An advantage of the opposition procedure is that the opponent has the opportunity to present evidence regarding what is commonly known and present argument as to why the patent should not be granted. The opponent can also reply to any evidence lodged by the patent applicant. This opportunity is not available in the earlier notice of matters affecting the validity of the patent.
If the patent is already granted, the scope of the claims, and hence of the monopoly rights, appears to have been settled. However, the validity of any patent is never completely certain. For example, the validity can be challenged before the Patent Office by lodging a request for re-examination of the patent, together with documents which show that the claimed invention is not novel or inventive. Like the abovementioned notice of matters affecting the validity of the patent, the re-examination procedure is restricted to a consideration of prior art documents (ie, not prior use) and to the grounds of novelty and inventive step. Once the documents are lodged at the Patent Office, the person requesting re-examination has no further involvement in the process and the patentee deals only with a patent examiner. Amendments may be made to the patent in order to avoid complete invalidity; these may also be sufficient to avoid infringement.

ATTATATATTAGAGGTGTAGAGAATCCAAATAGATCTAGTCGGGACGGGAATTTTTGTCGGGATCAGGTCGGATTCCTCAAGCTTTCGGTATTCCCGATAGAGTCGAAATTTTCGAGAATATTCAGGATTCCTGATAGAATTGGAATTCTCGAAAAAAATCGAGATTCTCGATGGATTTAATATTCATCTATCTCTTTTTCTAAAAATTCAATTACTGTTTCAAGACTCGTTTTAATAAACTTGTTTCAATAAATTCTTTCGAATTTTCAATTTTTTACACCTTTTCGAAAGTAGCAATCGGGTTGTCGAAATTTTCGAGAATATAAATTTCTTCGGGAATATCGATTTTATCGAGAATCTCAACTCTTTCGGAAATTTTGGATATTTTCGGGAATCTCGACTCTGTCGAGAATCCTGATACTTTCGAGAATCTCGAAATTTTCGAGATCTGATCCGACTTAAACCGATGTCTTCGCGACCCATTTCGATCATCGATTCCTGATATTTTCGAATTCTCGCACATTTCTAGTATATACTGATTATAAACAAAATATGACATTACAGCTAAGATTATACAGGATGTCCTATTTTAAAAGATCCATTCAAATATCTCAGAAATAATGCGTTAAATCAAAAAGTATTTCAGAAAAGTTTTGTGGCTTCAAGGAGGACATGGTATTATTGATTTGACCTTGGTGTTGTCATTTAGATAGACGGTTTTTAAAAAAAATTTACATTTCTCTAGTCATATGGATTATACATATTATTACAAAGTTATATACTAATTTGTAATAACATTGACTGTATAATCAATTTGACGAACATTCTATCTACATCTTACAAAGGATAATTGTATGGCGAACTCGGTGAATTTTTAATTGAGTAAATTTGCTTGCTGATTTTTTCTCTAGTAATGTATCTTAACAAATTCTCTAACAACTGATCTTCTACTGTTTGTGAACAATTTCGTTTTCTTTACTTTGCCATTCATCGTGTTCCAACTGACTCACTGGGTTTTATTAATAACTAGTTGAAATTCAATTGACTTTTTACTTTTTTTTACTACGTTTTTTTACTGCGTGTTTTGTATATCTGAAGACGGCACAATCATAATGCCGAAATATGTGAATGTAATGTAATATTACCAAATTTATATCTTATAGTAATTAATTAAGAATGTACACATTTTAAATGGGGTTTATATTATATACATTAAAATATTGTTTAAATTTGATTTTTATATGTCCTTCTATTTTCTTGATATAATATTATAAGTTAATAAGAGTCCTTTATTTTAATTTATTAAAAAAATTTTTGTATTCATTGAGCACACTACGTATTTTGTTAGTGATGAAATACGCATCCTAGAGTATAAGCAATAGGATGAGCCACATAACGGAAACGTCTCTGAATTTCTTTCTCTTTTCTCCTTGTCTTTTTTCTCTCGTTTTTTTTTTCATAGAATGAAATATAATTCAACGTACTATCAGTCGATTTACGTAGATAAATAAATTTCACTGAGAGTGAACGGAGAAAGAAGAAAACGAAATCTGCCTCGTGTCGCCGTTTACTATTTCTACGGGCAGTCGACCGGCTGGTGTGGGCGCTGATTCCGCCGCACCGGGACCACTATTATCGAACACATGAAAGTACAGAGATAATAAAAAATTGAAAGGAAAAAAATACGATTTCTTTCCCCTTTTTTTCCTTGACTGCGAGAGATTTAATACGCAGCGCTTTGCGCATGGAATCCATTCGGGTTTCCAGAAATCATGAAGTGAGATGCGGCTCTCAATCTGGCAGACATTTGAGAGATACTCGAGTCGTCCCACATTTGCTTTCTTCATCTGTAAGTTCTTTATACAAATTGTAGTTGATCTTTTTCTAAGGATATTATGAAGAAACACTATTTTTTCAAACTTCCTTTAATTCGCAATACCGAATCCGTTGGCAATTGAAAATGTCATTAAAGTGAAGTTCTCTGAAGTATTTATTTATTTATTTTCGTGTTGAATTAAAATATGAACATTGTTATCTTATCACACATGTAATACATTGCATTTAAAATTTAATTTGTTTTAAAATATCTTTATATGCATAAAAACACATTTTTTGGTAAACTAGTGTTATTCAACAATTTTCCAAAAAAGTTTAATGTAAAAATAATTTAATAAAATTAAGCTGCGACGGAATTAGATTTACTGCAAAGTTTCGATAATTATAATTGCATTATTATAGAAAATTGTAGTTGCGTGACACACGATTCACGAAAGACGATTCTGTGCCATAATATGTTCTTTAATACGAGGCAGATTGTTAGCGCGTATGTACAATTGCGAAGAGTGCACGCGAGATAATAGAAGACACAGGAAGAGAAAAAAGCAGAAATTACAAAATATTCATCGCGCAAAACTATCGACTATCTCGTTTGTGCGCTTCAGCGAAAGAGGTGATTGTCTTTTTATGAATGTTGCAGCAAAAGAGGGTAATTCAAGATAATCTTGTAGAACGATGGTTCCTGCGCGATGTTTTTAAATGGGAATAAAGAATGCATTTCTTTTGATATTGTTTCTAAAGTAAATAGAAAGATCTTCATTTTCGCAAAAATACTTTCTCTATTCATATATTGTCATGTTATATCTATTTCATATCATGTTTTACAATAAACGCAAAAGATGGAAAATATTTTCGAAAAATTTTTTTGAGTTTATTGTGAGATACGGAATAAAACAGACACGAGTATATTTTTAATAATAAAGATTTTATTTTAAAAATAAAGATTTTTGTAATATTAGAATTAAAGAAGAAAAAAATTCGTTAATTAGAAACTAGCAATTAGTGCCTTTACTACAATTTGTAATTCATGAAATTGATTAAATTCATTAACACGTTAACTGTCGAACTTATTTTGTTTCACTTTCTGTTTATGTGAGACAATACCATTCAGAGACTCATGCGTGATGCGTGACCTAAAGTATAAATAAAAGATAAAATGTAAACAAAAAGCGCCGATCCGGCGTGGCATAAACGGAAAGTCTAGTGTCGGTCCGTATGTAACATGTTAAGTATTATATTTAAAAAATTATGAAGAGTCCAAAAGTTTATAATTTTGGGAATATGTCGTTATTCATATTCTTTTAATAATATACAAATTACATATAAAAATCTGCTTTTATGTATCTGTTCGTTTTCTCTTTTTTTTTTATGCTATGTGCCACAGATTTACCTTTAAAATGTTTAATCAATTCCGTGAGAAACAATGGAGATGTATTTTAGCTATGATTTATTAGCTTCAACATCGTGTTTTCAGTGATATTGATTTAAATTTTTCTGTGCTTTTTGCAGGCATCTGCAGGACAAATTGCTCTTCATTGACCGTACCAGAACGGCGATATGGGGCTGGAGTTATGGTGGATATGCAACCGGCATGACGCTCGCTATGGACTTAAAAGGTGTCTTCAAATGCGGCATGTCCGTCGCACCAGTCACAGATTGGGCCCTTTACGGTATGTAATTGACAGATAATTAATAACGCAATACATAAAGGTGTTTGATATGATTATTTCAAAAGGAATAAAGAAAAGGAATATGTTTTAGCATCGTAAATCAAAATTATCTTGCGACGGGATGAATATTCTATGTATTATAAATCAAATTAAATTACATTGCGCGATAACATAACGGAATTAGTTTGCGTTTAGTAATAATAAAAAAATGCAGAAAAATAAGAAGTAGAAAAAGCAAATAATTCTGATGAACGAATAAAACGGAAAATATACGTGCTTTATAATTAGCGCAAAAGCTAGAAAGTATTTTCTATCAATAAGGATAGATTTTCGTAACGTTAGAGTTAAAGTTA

It is also possible to seek revocation of a granted patent in the courts. The grounds available to challenge a patent are similar to those available in the pre-grant opposition procedure. However, a further ground is available – namely, that the patent (or an amendment) was obtained by fraud, false suggestion or misrepresentation.
In many cases, the most contentious ground of opposition or revocation is that of lack of inventive step. Assessing novelty is generally straightforward, since it requires (as in many jurisdictions) clear and unambiguous disclosure of the claimed invention in a single prior art document or prior use. Inventive step, on the other hand, is more difficult to assess, but is frequently the ground upon which substantial cases are won or lost.